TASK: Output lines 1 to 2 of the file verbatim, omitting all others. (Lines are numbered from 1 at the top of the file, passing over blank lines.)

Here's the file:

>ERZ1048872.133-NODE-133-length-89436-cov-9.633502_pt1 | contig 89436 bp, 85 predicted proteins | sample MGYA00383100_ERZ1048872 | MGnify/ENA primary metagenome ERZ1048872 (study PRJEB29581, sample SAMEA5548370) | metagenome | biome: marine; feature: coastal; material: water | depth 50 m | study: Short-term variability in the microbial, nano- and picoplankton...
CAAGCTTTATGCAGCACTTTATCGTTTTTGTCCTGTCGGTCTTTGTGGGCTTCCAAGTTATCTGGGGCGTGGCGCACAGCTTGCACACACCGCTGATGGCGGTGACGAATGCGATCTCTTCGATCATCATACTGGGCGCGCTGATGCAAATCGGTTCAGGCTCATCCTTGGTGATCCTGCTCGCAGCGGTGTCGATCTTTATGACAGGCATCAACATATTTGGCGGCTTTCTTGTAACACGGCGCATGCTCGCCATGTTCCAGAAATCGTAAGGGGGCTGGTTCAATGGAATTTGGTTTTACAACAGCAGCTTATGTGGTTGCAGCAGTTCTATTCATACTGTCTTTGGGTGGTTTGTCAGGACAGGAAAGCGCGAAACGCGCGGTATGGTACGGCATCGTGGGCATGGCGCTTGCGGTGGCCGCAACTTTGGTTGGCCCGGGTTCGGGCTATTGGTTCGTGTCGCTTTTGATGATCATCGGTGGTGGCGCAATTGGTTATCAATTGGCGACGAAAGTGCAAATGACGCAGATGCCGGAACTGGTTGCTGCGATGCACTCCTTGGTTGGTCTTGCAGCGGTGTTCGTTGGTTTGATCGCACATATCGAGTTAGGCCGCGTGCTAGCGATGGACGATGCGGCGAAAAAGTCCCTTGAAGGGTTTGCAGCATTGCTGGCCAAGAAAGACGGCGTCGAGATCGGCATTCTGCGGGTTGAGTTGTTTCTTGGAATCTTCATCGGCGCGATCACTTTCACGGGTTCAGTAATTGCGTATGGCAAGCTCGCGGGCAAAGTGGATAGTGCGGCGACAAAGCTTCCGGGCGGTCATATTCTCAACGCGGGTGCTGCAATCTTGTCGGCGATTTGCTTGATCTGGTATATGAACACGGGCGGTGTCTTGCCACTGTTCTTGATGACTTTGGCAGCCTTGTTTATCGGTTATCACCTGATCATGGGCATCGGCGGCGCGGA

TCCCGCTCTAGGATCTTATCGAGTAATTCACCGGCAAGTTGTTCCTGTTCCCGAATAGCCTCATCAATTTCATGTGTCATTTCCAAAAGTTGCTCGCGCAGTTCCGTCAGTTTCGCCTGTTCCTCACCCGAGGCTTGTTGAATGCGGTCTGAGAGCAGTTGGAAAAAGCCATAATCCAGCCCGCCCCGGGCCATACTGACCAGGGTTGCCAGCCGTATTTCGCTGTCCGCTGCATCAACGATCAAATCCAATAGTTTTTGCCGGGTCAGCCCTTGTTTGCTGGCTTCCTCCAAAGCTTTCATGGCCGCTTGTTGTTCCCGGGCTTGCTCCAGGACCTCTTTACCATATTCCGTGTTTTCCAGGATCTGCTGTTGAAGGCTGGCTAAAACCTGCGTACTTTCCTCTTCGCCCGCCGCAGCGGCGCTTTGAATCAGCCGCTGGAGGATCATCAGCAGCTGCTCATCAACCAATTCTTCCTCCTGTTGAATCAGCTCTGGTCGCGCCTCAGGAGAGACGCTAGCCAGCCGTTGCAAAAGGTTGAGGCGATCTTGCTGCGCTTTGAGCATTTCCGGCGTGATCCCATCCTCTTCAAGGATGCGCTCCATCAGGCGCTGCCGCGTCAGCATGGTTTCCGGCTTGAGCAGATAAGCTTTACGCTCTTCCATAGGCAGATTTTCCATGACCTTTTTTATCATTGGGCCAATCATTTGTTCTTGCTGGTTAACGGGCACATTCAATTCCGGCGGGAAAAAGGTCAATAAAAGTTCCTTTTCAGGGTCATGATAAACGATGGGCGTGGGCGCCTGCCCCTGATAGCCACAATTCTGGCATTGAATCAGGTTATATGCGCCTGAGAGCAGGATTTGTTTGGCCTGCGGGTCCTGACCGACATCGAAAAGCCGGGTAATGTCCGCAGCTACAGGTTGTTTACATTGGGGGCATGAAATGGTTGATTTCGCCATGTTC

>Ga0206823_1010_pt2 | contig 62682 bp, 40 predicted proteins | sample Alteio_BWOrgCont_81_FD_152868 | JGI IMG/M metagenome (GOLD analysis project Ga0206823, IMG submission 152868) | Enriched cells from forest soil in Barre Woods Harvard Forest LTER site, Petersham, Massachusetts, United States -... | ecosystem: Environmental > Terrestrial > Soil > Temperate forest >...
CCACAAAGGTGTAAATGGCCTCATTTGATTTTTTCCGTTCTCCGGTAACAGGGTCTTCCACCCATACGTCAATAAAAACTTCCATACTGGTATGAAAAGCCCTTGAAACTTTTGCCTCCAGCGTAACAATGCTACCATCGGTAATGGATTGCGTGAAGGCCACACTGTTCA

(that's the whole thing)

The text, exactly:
>ERZ1048872.133-NODE-133-length-89436-cov-9.633502_pt1 | contig 89436 bp, 85 predicted proteins | sample MGYA00383100_ERZ1048872 | MGnify/ENA primary metagenome ERZ1048872 (study PRJEB29581, sample SAMEA5548370) | metagenome | biome: marine; feature: coastal; material: water | depth 50 m | study: Short-term variability in the microbial, nano- and picoplankton...
CAAGCTTTATGCAGCACTTTATCGTTTTTGTCCTGTCGGTCTTTGTGGGCTTCCAAGTTATCTGGGGCGTGGCGCACAGCTTGCACACACCGCTGATGGCGGTGACGAATGCGATCTCTTCGATCATCATACTGGGCGCGCTGATGCAAATCGGTTCAGGCTCATCCTTGGTGATCCTGCTCGCAGCGGTGTCGATCTTTATGACAGGCATCAACATATTTGGCGGCTTTCTTGTAACACGGCGCATGCTCGCCATGTTCCAGAAATCGTAAGGGGGCTGGTTCAATGGAATTTGGTTTTACAACAGCAGCTTATGTGGTTGCAGCAGTTCTATTCATACTGTCTTTGGGTGGTTTGTCAGGACAGGAAAGCGCGAAACGCGCGGTATGGTACGGCATCGTGGGCATGGCGCTTGCGGTGGCCGCAACTTTGGTTGGCCCGGGTTCGGGCTATTGGTTCGTGTCGCTTTTGATGATCATCGGTGGTGGCGCAATTGGTTATCAATTGGCGACGAAAGTGCAAATGACGCAGATGCCGGAACTGGTTGCTGCGATGCACTCCTTGGTTGGTCTTGCAGCGGTGTTCGTTGGTTTGATCGCACATATCGAGTTAGGCCGCGTGCTAGCGATGGACGATGCGGCGAAAAAGTCCCTTGAAGGGTTTGCAGCATTGCTGGCCAAGAAAGACGGCGTCGAGATCGGCATTCTGCGGGTTGAGTTGTTTCTTGGAATCTTCATCGGCGCGATCACTTTCACGGGTTCAGTAATTGCGTATGGCAAGCTCGCGGGCAAAGTGGATAGTGCGGCGACAAAGCTTCCGGGCGGTCATATTCTCAACGCGGGTGCTGCAATCTTGTCGGCGATTTGCTTGATCTGGTATATGAACACGGGCGGTGTCTTGCCACTGTTCTTGATGACTTTGGCAGCCTTGTTTATCGGTTATCACCTGATCATGGGCATCGGCGGCGCGGA